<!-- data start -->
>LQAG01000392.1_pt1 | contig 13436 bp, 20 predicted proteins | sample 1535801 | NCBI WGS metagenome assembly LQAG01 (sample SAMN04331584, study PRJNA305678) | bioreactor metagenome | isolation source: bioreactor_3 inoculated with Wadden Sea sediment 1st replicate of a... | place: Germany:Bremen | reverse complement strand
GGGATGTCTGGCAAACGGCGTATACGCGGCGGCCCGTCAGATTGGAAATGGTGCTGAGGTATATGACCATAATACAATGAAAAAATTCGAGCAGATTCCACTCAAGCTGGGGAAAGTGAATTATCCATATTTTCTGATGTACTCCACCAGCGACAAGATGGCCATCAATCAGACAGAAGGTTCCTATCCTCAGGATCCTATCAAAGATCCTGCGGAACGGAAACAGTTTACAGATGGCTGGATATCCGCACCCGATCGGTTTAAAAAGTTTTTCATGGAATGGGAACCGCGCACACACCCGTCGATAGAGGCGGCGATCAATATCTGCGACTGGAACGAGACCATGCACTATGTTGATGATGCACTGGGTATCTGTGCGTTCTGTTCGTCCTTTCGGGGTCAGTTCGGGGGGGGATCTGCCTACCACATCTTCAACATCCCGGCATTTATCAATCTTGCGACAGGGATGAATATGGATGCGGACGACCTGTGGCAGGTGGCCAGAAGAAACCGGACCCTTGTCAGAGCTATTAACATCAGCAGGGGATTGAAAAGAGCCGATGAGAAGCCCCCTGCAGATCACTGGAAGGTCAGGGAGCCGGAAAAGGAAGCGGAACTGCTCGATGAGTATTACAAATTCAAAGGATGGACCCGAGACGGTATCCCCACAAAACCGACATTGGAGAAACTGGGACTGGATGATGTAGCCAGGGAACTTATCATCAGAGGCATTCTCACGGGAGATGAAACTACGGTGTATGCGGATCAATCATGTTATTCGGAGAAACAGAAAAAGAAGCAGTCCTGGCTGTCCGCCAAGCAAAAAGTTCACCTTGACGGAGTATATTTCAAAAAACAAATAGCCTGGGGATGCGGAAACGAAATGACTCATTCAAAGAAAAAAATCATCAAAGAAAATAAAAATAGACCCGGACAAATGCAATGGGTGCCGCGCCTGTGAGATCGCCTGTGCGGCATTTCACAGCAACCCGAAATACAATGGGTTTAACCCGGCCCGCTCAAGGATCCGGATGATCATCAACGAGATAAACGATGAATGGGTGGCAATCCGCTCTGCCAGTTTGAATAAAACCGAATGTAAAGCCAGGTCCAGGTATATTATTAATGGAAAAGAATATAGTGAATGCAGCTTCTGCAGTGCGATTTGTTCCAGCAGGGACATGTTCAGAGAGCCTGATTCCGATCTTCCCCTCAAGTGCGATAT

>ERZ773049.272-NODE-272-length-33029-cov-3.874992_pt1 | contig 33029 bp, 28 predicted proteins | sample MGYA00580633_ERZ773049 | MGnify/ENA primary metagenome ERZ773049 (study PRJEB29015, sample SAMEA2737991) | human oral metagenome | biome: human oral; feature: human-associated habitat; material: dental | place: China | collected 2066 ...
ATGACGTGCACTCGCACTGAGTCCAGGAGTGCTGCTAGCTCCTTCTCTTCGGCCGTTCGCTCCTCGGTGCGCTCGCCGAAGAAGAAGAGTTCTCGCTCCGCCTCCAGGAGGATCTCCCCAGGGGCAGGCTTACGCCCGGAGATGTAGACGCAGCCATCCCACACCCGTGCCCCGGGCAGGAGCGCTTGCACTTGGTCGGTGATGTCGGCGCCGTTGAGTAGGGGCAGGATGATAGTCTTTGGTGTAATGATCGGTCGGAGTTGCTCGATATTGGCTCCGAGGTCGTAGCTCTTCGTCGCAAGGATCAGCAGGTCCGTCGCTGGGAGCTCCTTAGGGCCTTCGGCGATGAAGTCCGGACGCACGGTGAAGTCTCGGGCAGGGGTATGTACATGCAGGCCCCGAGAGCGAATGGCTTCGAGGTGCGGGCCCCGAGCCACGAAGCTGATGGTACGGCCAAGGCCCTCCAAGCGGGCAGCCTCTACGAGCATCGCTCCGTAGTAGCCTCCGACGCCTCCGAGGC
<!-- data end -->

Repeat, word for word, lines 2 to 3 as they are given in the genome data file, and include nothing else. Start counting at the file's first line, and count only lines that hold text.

GGGATGTCTGGCAAACGGCGTATACGCGGCGGCCCGTCAGATTGGAAATGGTGCTGAGGTATATGACCATAATACAATGAAAAAATTCGAGCAGATTCCACTCAAGCTGGGGAAAGTGAATTATCCATATTTTCTGATGTACTCCACCAGCGACAAGATGGCCATCAATCAGACAGAAGGTTCCTATCCTCAGGATCCTATCAAAGATCCTGCGGAACGGAAACAGTTTACAGATGGCTGGATATCCGCACCCGATCGGTTTAAAAAGTTTTTCATGGAATGGGAACCGCGCACACACCCGTCGATAGAGGCGGCGATCAATATCTGCGACTGGAACGAGACCATGCACTATGTTGATGATGCACTGGGTATCTGTGCGTTCTGTTCGTCCTTTCGGGGTCAGTTCGGGGGGGGATCTGCCTACCACATCTTCAACATCCCGGCATTTATCAATCTTGCGACAGGGATGAATATGGATGCGGACGACCTGTGGCAGGTGGCCAGAAGAAACCGGACCCTTGTCAGAGCTATTAACATCAGCAGGGGATTGAAAAGAGCCGATGAGAAGCCCCCTGCAGATCACTGGAAGGTCAGGGAGCCGGAAAAGGAAGCGGAACTGCTCGATGAGTATTACAAATTCAAAGGATGGACCCGAGACGGTATCCCCACAAAACCGACATTGGAGAAACTGGGACTGGATGATGTAGCCAGGGAACTTATCATCAGAGGCATTCTCACGGGAGATGAAACTACGGTGTATGCGGATCAATCATGTTATTCGGAGAAACAGAAAAAGAAGCAGTCCTGGCTGTCCGCCAAGCAAAAAGTTCACCTTGACGGAGTATATTTCAAAAAACAAATAGCCTGGGGATGCGGAAACGAAATGACTCATTCAAAGAAAAAAATCATCAAAGAAAATAAAAATAGACCCGGACAAATGCAATGGGTGCCGCGCCTGTGAGATCGCCTGTGCGGCATTTCACAGCAACCCGAAATACAATGGGTTTAACCCGGCCCGCTCAAGGATCCGGATGATCATCAACGAGATAAACGATGAATGGGTGGCAATCCGCTCTGCCAGTTTGAATAAAACCGAATGTAAAGCCAGGTCCAGGTATATTATTAATGGAAAAGAATATAGTGAATGCAGCTTCTGCAGTGCGATTTGTTCCAGCAGGGACATGTTCAGAGAGCCTGATTCCGATCTTCCCCTCAAGTGCGATAT

>ERZ773049.272-NODE-272-length-33029-cov-3.874992_pt1 | contig 33029 bp, 28 predicted proteins | sample MGYA00580633_ERZ773049 | MGnify/ENA primary metagenome ERZ773049 (study PRJEB29015, sample SAMEA2737991) | human oral metagenome | biome: human oral; feature: human-associated habitat; material: dental | place: China | collected 2066 ...